Mr Walker said: "I have been played as a fool and when I go home tonight I will look in the mirror and see an honourable fool looking back at me and I would much rather be an honourable fool in this and any other matter than a clever man."
The chaos in the Commons bore hallmarks of a similar debacle last year when Home Secretary Theresa May moved a motion she said was on the European Arrest Warrant but made no mention of the controversial EU measure.
Then, a series of unusual procedural manoeuvres culminated in Prime Minister David Cameron being forced to return early from the Lord Mayor's Banquet to vote while dressed in white tie.
Labour forced a symbolic vote on the issue a week later after the Government narrowly won on that occasion.
Today, shadow Commons leader Angela Eagle said Mr Hague had brought the Commons to an "appalling situation".
She accused the Government of a "cynical attempt to bring the speakership into play to use it as a bargaining chip in coalition negotiations".
Conservative MP Julian Lewis quoted Liberal Democrat Andrew George (St Ives), who was not able to attend the debate due to the death of his father.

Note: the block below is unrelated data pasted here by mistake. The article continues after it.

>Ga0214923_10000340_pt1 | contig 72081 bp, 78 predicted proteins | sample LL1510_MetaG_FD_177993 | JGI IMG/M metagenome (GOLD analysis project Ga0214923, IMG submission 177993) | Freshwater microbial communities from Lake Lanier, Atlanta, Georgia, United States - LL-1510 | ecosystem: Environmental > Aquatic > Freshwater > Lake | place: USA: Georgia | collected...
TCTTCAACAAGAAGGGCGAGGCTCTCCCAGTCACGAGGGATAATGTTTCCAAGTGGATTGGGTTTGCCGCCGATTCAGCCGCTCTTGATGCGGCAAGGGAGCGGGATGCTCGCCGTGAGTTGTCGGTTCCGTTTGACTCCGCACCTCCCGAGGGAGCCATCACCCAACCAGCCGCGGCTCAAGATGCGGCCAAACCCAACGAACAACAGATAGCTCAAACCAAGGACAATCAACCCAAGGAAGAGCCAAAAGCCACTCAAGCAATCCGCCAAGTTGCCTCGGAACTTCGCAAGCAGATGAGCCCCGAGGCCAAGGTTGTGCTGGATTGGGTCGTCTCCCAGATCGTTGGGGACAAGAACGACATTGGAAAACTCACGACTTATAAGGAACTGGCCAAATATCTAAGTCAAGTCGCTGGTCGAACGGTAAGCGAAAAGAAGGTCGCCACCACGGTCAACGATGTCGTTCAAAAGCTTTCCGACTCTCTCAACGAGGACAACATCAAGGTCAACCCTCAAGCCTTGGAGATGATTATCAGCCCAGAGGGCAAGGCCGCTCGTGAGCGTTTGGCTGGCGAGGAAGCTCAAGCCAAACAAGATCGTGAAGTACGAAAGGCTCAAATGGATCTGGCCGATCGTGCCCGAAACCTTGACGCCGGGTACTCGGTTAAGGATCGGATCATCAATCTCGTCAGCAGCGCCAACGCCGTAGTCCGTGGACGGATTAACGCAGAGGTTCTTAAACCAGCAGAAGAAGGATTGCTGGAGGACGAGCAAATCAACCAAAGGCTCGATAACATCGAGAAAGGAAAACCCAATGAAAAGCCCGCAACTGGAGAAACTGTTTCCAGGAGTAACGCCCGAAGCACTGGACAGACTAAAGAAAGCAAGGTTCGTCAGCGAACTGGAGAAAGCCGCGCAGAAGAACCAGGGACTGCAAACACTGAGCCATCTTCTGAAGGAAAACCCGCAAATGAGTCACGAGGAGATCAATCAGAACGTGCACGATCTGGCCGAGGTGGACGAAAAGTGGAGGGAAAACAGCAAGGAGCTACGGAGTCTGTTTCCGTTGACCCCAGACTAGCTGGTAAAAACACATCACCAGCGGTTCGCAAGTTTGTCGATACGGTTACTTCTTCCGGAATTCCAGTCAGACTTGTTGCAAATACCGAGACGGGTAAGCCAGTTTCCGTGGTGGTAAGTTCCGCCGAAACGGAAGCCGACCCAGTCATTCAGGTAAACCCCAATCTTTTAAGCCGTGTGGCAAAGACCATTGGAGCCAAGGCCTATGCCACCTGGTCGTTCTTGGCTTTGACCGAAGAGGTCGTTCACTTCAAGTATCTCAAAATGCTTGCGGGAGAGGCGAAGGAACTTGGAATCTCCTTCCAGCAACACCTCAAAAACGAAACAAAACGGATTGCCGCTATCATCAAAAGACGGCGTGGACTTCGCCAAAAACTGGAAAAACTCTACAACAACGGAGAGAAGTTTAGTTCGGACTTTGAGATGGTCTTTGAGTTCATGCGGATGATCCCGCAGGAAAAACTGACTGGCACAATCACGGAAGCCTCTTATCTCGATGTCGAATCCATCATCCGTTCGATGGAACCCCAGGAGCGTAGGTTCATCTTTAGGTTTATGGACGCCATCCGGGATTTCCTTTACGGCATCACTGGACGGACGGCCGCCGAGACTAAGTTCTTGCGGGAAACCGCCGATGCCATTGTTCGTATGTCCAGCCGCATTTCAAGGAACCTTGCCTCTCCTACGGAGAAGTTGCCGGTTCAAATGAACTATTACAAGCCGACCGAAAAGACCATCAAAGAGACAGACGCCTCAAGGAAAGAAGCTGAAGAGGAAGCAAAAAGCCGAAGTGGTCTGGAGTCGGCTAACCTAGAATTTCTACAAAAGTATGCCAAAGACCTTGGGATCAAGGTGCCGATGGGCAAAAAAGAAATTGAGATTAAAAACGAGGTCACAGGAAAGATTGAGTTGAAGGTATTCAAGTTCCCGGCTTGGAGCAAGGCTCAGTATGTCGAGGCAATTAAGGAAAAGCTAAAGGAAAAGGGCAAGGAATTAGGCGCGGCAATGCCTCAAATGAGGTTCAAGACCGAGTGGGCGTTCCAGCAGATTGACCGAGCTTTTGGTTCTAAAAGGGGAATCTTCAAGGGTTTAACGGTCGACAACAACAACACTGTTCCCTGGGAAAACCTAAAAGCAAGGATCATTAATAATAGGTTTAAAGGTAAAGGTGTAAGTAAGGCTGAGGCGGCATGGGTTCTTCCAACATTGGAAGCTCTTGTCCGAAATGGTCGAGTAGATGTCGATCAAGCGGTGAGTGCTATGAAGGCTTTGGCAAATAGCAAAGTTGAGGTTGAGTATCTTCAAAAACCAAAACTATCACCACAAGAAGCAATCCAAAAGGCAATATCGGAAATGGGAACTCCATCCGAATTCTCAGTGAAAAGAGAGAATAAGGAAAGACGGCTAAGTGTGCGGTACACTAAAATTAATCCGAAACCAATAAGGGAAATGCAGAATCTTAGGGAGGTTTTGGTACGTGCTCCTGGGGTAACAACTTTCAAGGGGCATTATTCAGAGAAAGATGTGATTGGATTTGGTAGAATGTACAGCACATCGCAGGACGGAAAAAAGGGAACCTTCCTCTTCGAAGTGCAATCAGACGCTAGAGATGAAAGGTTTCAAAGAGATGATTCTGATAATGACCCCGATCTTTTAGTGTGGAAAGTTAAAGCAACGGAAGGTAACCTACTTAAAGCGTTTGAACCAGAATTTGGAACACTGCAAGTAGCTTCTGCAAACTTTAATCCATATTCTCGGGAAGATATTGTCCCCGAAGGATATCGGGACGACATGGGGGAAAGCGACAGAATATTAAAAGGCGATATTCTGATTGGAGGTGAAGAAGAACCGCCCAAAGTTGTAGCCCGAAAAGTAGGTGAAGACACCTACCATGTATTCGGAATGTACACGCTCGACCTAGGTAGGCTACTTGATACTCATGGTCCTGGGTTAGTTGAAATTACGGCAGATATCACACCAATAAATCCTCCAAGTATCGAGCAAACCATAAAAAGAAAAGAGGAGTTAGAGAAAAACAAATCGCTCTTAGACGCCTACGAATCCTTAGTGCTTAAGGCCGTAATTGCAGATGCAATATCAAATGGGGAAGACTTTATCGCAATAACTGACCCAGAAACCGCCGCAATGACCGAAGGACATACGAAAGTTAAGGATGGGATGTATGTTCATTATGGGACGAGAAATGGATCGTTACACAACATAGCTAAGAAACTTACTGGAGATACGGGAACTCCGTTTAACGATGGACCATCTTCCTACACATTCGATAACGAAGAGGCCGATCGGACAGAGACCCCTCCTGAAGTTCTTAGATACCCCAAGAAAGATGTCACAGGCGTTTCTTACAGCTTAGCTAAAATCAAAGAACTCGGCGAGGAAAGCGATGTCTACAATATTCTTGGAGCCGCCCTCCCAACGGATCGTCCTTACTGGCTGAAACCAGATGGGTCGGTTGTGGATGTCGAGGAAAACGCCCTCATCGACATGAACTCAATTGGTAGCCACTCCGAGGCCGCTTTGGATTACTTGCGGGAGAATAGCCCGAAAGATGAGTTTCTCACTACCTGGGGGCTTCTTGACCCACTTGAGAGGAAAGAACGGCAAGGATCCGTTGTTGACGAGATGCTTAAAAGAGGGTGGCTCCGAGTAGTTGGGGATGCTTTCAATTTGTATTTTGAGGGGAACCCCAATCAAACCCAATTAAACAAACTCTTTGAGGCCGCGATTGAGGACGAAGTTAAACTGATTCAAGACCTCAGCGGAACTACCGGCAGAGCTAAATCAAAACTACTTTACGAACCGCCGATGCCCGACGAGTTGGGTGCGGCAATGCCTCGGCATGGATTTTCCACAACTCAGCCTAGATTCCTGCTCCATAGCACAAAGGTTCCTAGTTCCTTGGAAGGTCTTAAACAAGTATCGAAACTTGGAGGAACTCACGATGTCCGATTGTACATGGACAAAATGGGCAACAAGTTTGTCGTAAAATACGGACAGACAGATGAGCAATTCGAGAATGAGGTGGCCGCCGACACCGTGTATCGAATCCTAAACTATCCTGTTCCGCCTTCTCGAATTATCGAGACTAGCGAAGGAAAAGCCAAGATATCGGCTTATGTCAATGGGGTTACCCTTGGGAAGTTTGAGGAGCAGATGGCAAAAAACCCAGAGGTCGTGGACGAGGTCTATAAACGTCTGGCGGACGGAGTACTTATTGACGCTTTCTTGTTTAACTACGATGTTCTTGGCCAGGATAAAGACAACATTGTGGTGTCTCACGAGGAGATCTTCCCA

Mr George's email said: "I feel very frustrated and annoyed by this. In addition I can't be there. My father died last night and as you might expect I have other priorities today that I cannot alter.
"Had I been able to attend, I would object in the strongest terms to the way this is being done. I don't mind a motion being brought forward in an open and honest manner, but not in this underhand way."
Liberal Democrat Duncan Hames (Chippenham) said imposing a secret ballot at re-election would be a motion of no confidence in a speaker at the start of a parliament.
Its unforeseen consequence could be to potentially "fatally wound" the speaker even if that speaker were to win such a vote, he said.
He added: "That, I think, is the gravest danger to members of this House, to have a weakened speaker, whoever that may be some time in the future."
Mr Bercow came under renewed Tory attack in the midst of the debate. Raising a point of order, Tory Jesse Norman asked why the Speaker had not called any more speeches in support of the motion.
Mr Bercow said it was the Government who had determined the time allocated for the debate.